practical limit w/o optical assistance (opera glasses, etc.))
A gladiator with a high fortune would make the biggest exp awards for the biggest purse.
A gladiator with a high happiness (combat) is most rewarded for fighting.
Now I mean alignment because a Figure with a high happiness (combat) in a society that has a happiness (peaceful) is gonna 

have a rougher time getting exp than other Figures.
Of course, you could put the gladiators in the army...

Anyway, I don't have to deal with a world population of 500mil til 1650, and it's still 200 years til a bil.
AD 1 is only 200mil and it's only a few generations till Teotihuacan, a top 5 city @ ~120,000 (old fig. I think I've seen 

as high as 200,000 at the top end)
Rome at 500,000ish at the top?

Depending on location and tech, 70 to 90% of the pop are peasent farmers.
A lot more aborigionals too, though the biggest tribes practiced some form of agraculture.

I've tried to peg the scale off of the amount of land required to run the farms required to produce the bags of grain (not 

gold) required to feed the population of the county as a whole.
In square hexes I've got 5120 hexes across, or 6656m across each hex.
They give a movement of 10 hexes per turn.
I run a fit walking speed of ~5km per hour, making 10 hexes a 13 and a half hour day w/o meals or camp setup/breakdown.
Moving them faster, not feeding them, bedding them poorly, etc. has effects on moral and overall fST, just like not useing 

them in the manner they chartered (signd up) for.

The Squad level stuff is a visual thing for the maps. i.e. just a little more detailed tactical view, mainly for secenarios 

dealing with player groups w/o Leadership.
I mean, at "~"10 farms a hex and a 3 field rotation, the location can end up being important. 
I'll just scan and upload to the silly site.
It'll be LOADS easier than the thousand word thing.

At normal production levels, each field should produce 6500 thalers (widgets,whatevers) profit, on a ~65,000 lb. surplus of 

flour, or 10 lbs. flour per thaler, bearing in mind that ~2 lbs. per person per day at daily min. req. via calories.
We'll talk inflation later.

I'm still messing with overall f/f/h for the county vs. the Barons tribute, and the Counts taxes vs. the towns f/f/h.
I'm thinking 4 Barons, each holding 4 Counties of around 15,000pop for 16 total Counties of about 250,000pop total for the 

With each Baron suporting ~5000 profesional troops the kingdoms pro-army comes in around 20,000 outta 175,000 non-farmers 

at best leaving just over 150,000 non-farmers.
There are going to be REAL problems with labor here.

As for CRTs' a lot of that depends on how weapons are described.
I've been useing that grid thing and moments of force along a 3rd class lever.

I'll point out that if I make the regions only iron foundary the province of the Baron, then I expect the county folk use a 

lot of spears, quarterstaffs, etc. while the Count's pros may find equipment maintanance diffacult, at least the metal 

stuff if they try and revolt.

Oy, that's a tight little strangle hold...

I'm not sure a player would even know about this unless the Count has a big red P on his forehead.

50 field hexes * 10 farms per field = 500 farms requiring about 2000 field animals.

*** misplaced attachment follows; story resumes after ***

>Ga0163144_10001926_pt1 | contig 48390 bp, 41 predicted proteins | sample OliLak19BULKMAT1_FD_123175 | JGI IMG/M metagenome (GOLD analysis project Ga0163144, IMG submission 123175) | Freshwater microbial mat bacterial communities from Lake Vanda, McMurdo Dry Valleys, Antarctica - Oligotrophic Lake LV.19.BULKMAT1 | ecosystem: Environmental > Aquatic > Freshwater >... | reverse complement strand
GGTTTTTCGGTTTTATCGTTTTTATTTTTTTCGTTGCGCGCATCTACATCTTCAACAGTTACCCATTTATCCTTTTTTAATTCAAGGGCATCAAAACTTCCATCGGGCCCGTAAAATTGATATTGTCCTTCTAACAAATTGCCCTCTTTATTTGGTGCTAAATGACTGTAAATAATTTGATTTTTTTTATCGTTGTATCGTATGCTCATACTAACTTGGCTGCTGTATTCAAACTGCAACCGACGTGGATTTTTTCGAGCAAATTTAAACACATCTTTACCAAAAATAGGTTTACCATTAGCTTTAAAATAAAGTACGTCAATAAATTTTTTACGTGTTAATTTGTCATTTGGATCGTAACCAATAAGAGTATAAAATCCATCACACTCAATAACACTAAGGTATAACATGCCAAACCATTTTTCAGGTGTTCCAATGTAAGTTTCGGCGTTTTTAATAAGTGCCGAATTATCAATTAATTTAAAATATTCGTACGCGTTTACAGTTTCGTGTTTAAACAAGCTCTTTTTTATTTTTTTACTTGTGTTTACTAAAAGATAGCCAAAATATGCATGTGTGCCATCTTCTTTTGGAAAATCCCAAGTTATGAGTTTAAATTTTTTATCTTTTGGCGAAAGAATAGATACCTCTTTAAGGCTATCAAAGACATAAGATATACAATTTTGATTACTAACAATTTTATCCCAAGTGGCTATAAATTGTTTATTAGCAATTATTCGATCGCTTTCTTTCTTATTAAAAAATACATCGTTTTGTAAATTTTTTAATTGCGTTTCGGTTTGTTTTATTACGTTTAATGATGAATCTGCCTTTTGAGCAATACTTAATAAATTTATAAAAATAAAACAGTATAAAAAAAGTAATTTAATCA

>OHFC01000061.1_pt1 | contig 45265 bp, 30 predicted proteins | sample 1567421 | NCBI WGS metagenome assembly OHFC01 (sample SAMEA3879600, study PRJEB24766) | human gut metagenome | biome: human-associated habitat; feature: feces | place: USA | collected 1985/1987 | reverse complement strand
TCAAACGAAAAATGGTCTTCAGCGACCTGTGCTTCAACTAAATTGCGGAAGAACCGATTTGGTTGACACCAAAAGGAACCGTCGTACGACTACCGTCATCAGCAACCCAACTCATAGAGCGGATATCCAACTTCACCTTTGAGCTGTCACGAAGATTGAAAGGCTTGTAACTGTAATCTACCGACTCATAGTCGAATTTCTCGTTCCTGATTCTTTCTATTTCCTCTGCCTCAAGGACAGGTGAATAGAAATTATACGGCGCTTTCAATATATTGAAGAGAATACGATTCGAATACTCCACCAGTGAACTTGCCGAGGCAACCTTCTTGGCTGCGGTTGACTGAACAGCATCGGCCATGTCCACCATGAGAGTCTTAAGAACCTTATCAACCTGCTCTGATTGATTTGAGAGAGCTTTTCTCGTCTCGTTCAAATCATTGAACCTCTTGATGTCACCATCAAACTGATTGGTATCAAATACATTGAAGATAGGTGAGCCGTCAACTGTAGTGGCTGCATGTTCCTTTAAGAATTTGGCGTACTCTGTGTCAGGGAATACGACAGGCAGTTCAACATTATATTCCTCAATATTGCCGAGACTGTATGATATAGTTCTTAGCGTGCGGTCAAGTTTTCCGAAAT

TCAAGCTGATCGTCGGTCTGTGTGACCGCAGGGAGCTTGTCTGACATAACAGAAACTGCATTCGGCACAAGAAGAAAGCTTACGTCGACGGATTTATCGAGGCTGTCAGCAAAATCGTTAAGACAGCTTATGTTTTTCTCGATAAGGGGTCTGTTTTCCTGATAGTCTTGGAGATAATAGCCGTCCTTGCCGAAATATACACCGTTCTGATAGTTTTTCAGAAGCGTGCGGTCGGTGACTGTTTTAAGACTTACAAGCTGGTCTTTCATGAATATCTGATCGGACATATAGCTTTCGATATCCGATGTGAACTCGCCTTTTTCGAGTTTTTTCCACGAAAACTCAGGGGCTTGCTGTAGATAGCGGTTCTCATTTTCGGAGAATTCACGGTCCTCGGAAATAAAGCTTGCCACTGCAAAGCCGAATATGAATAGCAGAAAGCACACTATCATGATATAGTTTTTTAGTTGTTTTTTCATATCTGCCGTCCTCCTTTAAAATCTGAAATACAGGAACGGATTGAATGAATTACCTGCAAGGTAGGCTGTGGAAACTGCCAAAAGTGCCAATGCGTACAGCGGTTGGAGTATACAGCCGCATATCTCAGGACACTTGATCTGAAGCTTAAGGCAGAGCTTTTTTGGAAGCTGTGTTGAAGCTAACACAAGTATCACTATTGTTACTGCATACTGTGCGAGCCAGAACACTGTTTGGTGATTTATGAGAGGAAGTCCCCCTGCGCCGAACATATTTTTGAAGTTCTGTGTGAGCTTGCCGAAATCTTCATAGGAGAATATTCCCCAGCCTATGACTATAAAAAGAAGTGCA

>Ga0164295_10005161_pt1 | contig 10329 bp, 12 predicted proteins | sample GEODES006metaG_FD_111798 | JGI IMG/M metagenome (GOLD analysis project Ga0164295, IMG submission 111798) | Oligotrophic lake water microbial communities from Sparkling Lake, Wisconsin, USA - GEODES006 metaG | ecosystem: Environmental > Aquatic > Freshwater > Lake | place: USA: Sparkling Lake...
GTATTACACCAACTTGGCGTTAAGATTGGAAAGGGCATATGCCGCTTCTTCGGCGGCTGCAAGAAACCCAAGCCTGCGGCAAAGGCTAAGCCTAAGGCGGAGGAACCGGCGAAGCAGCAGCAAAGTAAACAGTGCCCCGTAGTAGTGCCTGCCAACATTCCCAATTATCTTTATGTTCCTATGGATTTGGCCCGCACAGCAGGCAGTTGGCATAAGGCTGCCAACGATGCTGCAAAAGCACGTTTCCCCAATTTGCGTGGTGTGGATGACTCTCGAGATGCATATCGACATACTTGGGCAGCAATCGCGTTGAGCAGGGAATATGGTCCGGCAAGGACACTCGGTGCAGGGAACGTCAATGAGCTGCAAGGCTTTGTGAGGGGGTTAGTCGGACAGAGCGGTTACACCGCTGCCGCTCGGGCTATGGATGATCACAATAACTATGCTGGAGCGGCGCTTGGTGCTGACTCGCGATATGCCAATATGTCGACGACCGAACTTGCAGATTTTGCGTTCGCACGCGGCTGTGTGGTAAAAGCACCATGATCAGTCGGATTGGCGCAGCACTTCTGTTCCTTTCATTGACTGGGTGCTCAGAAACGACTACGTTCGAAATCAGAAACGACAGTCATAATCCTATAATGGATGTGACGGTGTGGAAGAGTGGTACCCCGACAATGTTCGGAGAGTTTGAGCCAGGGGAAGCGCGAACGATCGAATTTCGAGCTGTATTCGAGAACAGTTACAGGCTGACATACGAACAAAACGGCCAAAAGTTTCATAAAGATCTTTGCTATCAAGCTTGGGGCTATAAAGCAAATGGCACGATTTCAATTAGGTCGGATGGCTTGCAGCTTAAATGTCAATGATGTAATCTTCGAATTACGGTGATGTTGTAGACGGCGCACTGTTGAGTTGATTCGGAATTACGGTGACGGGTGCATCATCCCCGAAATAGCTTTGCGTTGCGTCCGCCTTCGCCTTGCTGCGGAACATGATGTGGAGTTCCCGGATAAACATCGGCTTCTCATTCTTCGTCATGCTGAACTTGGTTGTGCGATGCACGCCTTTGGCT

4 mounted Units and 9 leaders is between 150 to 200 warhorses (?).
A minimum of 10 (unhappy probably) smiths and 8 tons of trafic per month just for the critters.
(are pesants also required to learn Driver as well as Farmer? If so then the fellas driving the crops outta the fields are 

gonna be the best Drivers, but if you take the burden off the peasents then you list Driver on the Job Table (if 

advertised) and it'll take at least 1000 non-peasents to run the carts at harvest...)

I've got average population/familys/homes for the village and town hexes, but it'd be more intresting to have individual 

and unique maps for the various hexes.
Ergo Google Earth.

I've got the basic farm as a FarmUnit, and don't worry about colapsed scales until the players get there, but in a 

secenario like Goblin I think you have to have all the unique stuff maped down scale from the start.
In a full-blown campaign I can burn a session or so in travel if they just head off into the wild blue yonder.
Food issues can stop a group from that option quick.
Even if they do, I usually can make the travel work well enough for what's left of the session that I can limp her down to 

Downtime and spend some buildtime on the area they'er heading to/through.
I try to go a scale or two up to start with, but that dosen't always work if I start 'em "freeform" where they make choices 

that describe their character.
I only start newbies that way though.
Kinda like the old Ultima trick with the card reading.
Not a bad game opener for its day.

Three coins in the fountain...

Flip a coin (yes or no/heads or tails).
Is ST involved?

Flip a coin.
Is DX involved?

Flip a coin.
Is IQ involved?

Assuming an average of ~10 per stat.
yes yes yes = ~10 + ~10 + ~10 = 30 / 3 (normal effort) = ~10 on 3d6

yes yes no  = ~10 + ~10 = 20 / 3 = ~6 (~7 unless rnd down)
y   n   y
n   y   y

yes no  no  = ~10 / 3 = ~3
n   y   n
n   n   y

No  No  No  = 0 / 3 = 0 (fumble (?))

Of course with a 8,8,8+8 build 16 / 3 = ~5 which stands better against 6 if one gets lucky and yeses the stacked stat 

8 hurts though, rounded to 2 on 3d6.
Too gimped to succeed.

~34 + ~34 + ~34 = 102 / 10  = ~10

~34 + ~34 = 68 / 10 = ~6

~34 / 10 = ~3

With 35 being the average on 10d6.